Bob Lutz explains exactly why Volt delayed: batteries late, engineers want perfect software

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Bob Lutz had a long chat with bloggers at the Bob says Continental's batteries just arrived and A123 sent batteries but not enough for bench testing and test cars. Bench testing is going great on the A123 batteries but there is still a lot of testing that needs to be done. The second thing holding up the Volt test drive are the engineers that want more time to write better software. Bob wanted to develop limited software and just show the public a working car.

The Volt's engine will know how many miles you have to drive (I would guess from linking the engine to the GPS somehow) and the engineers wanted to write that software before the test drives. Bob was willing to show a car you would have to park on the side of the road and switch manually to charge the battery with the piston engine. The engineers convinced him when they said the drivable mules would get "zero to sixty in one minute" if they did not have more time.

Hey Bob, I think you are right and I would like to see the "zero to sixty in a minute mules." I would promise not write about performance, too. Heck, I would like to see the cut up Malibus waiting for electric engines because many of our readers don't believe GM is really honest about this at all. After all, there was an entire documentary about your first electric car that was not very positive on your role in its demise. Just a thought.

Go below the fold to read exactly what Bob said.

[Source: NextGear]
(Starting at 13:59 in the video) We were late getting some of the battery packs. We got a couple of battery packs from A123 and the ones we were suppose to get from Continental, I think are just now coming in. So, we have only really been able to test a couple of three A123 packs and these early packs have all been bench tested. Where we've been cycling them hot, cycling them cold, cycling them under maximum voltage draw, maximum voltage, maximum current draw, with the cooling system disabled to see what would happen if, under hot weather conditions like death valley on a 120 degree day, full throttle and the cooling system craps out. Worst case scenario. And we didn't have much of a temperature rise, I mean certainly not to where it would cause. That's not all the testing we're going to have to do. Over the next couple of years, we are going to have to do massive real world testing but still so far very encouraging. We just haven't had enough battery packs to put in vehicles at the same time that we are doing the benching testing.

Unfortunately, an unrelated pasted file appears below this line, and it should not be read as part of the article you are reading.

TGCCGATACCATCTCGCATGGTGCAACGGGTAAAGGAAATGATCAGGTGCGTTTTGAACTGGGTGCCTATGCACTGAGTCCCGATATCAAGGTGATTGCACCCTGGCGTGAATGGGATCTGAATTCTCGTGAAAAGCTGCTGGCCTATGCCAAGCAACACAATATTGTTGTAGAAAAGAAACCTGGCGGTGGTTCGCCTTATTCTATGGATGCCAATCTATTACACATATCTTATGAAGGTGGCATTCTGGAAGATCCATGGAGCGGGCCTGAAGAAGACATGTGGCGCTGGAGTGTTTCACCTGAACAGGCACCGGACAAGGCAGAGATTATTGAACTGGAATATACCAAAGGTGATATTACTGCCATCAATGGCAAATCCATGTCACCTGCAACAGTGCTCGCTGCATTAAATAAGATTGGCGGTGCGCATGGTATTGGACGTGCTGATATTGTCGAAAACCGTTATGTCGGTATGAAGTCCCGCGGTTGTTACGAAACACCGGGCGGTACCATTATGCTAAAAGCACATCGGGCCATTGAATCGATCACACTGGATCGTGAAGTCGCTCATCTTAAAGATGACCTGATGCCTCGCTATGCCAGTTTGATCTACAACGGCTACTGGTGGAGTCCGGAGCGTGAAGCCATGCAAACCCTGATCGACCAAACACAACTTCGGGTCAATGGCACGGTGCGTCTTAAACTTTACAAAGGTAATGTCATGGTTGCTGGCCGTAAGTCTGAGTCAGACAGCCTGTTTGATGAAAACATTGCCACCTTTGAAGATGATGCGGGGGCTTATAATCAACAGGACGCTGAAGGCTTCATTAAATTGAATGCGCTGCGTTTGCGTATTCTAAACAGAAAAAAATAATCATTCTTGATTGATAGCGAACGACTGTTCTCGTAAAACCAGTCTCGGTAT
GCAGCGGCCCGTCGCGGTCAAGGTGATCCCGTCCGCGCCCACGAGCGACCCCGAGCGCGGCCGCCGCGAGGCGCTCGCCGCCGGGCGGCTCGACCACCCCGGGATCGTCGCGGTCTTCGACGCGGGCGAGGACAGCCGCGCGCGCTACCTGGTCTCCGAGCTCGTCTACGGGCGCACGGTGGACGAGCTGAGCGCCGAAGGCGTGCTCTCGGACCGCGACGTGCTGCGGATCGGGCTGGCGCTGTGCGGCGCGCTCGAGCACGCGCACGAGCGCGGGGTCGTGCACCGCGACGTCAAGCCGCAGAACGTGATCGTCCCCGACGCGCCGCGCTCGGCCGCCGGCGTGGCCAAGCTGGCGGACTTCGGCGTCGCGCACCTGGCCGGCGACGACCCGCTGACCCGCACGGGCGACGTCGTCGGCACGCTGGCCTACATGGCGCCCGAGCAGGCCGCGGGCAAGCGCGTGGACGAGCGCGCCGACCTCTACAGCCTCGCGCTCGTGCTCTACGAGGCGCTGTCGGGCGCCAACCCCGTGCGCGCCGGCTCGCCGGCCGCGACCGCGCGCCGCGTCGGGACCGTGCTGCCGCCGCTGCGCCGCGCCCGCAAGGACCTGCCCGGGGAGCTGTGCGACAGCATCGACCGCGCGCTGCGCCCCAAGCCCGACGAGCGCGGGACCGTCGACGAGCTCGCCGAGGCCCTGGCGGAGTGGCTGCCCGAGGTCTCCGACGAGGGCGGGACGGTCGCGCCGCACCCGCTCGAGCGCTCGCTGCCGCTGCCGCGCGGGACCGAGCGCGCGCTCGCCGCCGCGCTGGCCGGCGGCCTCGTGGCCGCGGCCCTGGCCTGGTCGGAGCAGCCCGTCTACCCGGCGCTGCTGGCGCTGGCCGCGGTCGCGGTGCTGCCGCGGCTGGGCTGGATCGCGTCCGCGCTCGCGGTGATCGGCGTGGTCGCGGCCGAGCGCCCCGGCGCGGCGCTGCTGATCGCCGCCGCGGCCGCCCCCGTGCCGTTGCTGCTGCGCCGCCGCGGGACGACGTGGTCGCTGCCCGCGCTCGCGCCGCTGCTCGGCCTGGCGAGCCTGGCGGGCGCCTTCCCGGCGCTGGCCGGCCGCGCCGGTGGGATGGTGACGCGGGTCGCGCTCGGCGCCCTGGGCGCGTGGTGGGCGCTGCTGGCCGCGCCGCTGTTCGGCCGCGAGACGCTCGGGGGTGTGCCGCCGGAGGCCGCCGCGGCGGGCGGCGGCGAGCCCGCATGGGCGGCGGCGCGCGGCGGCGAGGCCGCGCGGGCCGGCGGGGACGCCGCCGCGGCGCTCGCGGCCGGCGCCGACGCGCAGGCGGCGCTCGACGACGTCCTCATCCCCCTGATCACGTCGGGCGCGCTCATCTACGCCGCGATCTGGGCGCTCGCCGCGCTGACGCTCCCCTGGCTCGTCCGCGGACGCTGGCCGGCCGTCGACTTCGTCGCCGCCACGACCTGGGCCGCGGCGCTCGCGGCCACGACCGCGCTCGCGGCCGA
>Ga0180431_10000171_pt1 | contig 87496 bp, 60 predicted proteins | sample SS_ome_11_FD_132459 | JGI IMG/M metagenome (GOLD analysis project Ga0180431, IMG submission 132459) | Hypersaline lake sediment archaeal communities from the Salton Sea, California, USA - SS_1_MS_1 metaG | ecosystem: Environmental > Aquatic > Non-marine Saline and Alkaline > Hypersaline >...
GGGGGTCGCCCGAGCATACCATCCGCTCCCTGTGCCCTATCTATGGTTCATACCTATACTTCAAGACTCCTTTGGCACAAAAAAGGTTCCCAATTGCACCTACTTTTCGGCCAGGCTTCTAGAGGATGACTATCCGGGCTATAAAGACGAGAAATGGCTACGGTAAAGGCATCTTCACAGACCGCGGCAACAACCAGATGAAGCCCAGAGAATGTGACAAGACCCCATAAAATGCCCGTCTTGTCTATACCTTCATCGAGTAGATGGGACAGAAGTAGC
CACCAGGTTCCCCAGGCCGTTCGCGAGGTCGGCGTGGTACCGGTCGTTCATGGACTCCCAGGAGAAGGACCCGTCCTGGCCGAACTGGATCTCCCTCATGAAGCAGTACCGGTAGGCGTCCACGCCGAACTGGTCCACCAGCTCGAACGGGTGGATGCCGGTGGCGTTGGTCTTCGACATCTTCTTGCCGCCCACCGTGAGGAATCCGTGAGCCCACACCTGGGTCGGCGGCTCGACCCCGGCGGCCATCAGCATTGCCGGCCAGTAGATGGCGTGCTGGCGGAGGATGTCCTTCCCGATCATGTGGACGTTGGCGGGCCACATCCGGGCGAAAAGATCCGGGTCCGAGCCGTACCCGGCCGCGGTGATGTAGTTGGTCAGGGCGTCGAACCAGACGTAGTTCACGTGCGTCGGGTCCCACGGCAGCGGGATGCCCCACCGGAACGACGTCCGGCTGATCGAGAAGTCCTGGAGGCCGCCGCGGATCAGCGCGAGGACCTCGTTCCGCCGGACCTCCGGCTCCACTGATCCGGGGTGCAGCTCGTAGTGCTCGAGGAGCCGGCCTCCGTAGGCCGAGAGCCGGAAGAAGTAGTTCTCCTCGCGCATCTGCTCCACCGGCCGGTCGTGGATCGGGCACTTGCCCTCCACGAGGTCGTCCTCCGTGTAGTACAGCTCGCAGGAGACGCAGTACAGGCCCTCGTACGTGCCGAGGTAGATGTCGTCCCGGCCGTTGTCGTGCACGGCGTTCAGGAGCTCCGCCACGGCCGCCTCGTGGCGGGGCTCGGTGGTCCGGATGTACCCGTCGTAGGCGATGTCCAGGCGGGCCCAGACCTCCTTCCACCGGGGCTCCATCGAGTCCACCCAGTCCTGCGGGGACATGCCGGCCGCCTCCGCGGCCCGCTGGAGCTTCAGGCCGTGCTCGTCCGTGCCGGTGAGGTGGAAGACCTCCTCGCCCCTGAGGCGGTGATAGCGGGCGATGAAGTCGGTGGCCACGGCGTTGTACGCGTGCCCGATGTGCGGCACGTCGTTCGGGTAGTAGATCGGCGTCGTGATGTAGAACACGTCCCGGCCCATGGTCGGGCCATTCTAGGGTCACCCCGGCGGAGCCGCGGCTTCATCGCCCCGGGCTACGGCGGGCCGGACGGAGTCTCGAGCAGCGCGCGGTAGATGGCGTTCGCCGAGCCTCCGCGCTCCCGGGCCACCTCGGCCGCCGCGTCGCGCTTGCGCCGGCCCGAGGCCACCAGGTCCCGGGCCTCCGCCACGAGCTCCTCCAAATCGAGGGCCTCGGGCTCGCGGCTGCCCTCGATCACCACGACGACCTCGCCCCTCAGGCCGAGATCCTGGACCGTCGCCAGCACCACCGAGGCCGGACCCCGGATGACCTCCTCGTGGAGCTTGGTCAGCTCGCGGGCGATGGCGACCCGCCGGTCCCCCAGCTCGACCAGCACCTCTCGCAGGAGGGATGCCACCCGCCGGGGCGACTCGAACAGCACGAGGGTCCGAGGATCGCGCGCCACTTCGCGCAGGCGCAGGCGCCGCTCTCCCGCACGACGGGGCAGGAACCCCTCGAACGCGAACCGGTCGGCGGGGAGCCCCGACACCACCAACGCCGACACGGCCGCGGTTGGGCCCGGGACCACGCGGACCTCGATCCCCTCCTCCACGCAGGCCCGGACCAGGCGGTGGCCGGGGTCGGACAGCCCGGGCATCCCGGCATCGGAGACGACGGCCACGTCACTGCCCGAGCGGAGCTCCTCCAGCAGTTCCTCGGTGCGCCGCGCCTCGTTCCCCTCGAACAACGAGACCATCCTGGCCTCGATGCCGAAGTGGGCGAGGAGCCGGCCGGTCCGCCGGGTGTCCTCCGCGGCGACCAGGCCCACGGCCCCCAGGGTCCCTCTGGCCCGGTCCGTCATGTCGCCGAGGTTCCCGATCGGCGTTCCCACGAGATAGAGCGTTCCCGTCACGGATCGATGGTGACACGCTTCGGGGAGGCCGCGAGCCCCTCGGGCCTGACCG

Secondly and this is what the guys tell me is the big hang up, is creating all the software to monitor the battery's state of charge and tell the internal combustion engine exactly when it's time to cut in which would be when you get down to 30 percent charge that's when we want the I C engine to come in. And then the other thing we want to do is suppose you have used up the battery and you're only 20 minutes away from home. Wouldn't it be nice if somehow the software knew that you are only 20 minutes from your destination and you don't really need much running time on the IC engine to get you enough charge to get you home. So these are some very complex and sophisticated software issues that the guys are running through. And they would like to have that all worked out before they demonstrate the car because engineers never like to show work in progress. They always like to have it all finished.

I said guys that's not we are going to do. Even if we have to cut the internal combustion engine in with a switch, for the time being, that's perfectly okay because I don't want to demonstrate seamless automatic operation at this point. What I want to demonstrate is that the lithium-ion battery pack can drive the vehicle for 40 miles electrically and even if we have to pull off the side of the road and charge it manually. So what? I want to demonstrate the 40 miles electric drive and the rest, as far as I am concerned, it can come later and it will come later. So, that's sort of the little bit of the. But the guys have convinced me that there is a minimum of software creation and interaction that they have to do. Because they said we also need to get the electric motor or the battery, working properly with the drive-train. So that we can get the right step gear ratios into the electric drive to get decent acceleration. I said don't have to do that. We will take it with poor acceleration. They said 1 minute 0 to 60? (Everyone laughs) I said okay, do that part.

(Starting at 1:19 into the video) The Volt is exciting because we've never done anything like it before. It's uncharted waters. And because it's uncharted waters, I am very interested, almost on a daily basis: Where are we, how are the battery tests going, have we gotten the other battery pack, when are we going to have the first running car? I go to the engineering shops and I look at these old Malibus that have been cut up to accept the battery pack and the electric motor. So, they will basically be Volts but on the outside they will look like last generation Malibus and we still hope that by. I said I have been saying Easter. Turns out I kinda got overally optimistic. It looks like it's going to be about June before we will have drivable vehicles where, hopefully we can bring some or all of you in and demonstrate the 40 mile purely electric drive.

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